new2

I received this submission from a contributor, Betty Boop. It is an interesting piece about Life After Death. Living without a loved one.

" When a loved one departs this world because of illness and  age , you know it is going to happen that the end is near, but it still comes as a shock , has he or she has really  gone , at the time you don't really realize that it means forever, never to see them again, that part of your life is over. I was married for over 65 years.

The final details take up  your time and  mind , the gathering to celebrate the life of your loved one, family,   friends and neighbours comforting you.  

After a few months reality sets in, who do you chat with over your early  morning cup of tea or coffee , you have the dog , the cat is always there .   They are full of understanding,  they miss the departed one too . The company and the pleasure of talking about the planned day's activities  are only in your mind not being shared with someone you love.   Meals prepared for one  ,   where is the question of what do you feel like for lunch today.  

You are told by friends  the loss takes about 2 years to  accept and recover from,  but that is not true, it gets worse if anything.   You miss even more the company , the  discussions,  the different ideas and opinions that give spice to life .   You miss the  partnership of doing household chores, planning something new in the garden , watching together  your  favourite TV shows.    Putting up with him or her watching their favourite show , but not yours.

It is something that comes to all of us at some stage in our lives,  perhaps some can handle it  more successfully  , but I think until it happens to you  it is hard to imagine the  impact and change it does have on your everyday life.   There is one good side to all of this  and that is , what would life have been like if you had not had the good fortune to meet and   love someone  who meant so much to you. "

I thought about this and wondered to myself how does one cope? How does life go on after death? 

It brought to mind the difference between divorce and death. Part of me thinks that divorce is worse because the person who left you left because of betrayal and lack of loyalty … you can't mourn or grieve. You just get angry. 

You go to bed at night thinking that the person is still alive and laughing and having fun and destroyed everything you hold dear.... family get togethers gone. Family unit destroyed. Bitterness and resentment. At least with death, the person did not choose to leave you. The person did not set out to abandon you. Did not want to leave you alone and bereft. In fact, the person fought to stay with you and struggled to stay with you..... it was not something done out of selfishness and hatred; it was a departure that was unwelcome for them as it is to you.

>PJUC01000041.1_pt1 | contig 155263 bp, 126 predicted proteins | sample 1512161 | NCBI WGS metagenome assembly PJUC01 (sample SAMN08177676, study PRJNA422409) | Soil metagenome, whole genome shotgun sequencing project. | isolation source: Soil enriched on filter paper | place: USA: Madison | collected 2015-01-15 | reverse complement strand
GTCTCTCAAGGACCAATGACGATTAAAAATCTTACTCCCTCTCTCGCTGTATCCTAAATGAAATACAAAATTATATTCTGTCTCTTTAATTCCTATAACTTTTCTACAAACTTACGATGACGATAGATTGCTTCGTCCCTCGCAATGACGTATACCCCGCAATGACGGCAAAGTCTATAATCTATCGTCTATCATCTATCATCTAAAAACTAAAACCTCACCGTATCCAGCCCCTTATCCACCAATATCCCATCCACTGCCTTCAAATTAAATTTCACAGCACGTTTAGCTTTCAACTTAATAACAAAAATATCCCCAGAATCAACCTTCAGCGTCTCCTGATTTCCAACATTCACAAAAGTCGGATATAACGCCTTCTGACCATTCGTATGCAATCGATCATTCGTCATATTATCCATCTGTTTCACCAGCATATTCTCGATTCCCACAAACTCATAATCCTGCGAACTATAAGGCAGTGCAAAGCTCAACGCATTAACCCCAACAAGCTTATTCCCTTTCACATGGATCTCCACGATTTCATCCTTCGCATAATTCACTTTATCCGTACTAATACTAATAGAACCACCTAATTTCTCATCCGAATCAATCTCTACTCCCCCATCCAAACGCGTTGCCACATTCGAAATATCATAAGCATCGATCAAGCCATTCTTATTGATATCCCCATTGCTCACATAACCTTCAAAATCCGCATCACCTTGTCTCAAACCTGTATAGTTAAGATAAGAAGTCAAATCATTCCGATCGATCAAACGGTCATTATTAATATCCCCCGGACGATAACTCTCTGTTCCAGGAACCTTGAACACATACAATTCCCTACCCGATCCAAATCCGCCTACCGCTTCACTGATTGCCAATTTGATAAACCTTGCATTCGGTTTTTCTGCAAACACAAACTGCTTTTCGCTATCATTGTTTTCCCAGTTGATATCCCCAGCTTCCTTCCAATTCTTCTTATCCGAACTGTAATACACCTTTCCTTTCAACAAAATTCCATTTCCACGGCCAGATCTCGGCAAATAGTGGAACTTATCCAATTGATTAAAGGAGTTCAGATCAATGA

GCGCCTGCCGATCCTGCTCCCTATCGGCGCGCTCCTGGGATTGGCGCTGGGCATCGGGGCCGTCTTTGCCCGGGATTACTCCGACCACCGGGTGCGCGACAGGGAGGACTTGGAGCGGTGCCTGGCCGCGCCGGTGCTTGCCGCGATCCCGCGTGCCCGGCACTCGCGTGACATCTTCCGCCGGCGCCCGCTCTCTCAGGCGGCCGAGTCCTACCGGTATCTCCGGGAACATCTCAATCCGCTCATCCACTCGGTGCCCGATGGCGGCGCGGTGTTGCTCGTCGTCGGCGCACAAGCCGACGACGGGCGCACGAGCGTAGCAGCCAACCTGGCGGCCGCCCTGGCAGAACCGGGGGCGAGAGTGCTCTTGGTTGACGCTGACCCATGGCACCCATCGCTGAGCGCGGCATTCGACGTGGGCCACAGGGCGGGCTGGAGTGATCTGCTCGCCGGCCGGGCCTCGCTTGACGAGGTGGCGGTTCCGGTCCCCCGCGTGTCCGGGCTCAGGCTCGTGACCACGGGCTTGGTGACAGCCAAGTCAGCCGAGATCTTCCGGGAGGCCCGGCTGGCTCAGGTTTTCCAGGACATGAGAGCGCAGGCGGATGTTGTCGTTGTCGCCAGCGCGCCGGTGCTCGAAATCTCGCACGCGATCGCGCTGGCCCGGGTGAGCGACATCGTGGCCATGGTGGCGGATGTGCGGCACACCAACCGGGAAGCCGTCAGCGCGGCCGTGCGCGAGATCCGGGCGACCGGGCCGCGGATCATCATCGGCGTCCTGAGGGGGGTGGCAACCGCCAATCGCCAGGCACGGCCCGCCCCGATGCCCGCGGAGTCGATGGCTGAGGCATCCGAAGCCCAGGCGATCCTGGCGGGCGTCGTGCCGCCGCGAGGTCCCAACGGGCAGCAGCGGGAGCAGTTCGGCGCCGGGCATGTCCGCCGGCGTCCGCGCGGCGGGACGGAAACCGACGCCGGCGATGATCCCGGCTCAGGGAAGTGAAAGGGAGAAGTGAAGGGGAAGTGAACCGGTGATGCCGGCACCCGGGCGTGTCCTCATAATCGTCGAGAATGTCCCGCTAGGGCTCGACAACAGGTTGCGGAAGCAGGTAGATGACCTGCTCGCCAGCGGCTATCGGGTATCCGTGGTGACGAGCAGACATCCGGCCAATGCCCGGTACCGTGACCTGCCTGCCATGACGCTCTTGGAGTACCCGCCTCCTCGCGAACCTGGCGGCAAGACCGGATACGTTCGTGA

Maybe there is no point in trying to do anything to " ease the pain ". Like a quote I once read said,  " you don't get over it, you just get used to it.
  
Maybe this is where therapists and do gooders who try and come up with " coping mechanisms " are missing the point. They will only ever be coping mechanisms. There is no solution. It is just coping. Distraction, filling in time,  getting used to it.
 

I am reminded of a dedication I read in a book some years ago. The author was dedicating the book to his newly born daughter and said " I did not realise how empty my life had been until I met you. " 

 

Years ago, I was swimming off the coast of Queensland at a surf beach. I got caught in a rip. Panic set in and my mind hit the filter button and I lost all reason and logic.

Fortunately, two young boys on their surfboards paddled over. They were about 10 years old. One of them approached me on his board and held out his hand. He said " I got you.It's OK. I got you. " 

Calm set in. He told me to look up at the sky, ignore the water, just look at the sky and hold his hand and then grab the board. I did as he instructed and he took me back to shore. 

And that is what is missing when a loved one dies. There is no one there to say " I got you " and to hold out their hand and calm you down, guide you back to shore whilst focussing on the sky, rather than the rip and the turbulent water.

Betty Boop misses that guiding hand, that calming voice, that friend who was always there when the seas got rough. there is that sure knowledge that the hand extended was held out with love. That the hand has been taken way, the kid on the surfboard is no longer there, is frightening. 

But. And there is always a but. 

If the boy on the first surfboard had magically disappeared, I would have had the backup of the other kid.

Maybe, just maybe, the other kid was not as calm, not as supportive, but he was there nonetheless. If you are drowning, grab hold of any hand you can - because, chances are, the hand was sent to you by someone who loves you.

It may not be the hand you crave, but it could be the hand you need.

As Betty Boop said " There is one good side to all of this  and that is , what would life have been like if you had not had the good fortune to meet and   love someone  who meant so much to you. "

In conclusion, imagine going through life and never having felt the warmth of that hand, that calming voice and that supportive friend. Imagine 65 years without that love. Betty Boop, you were the recipient of a gift that many of us would envy, few experience and fewer still value when they have it. 

There is a kid on a surfboard. Hold his hand if he offers it to you. And don't stop swimming.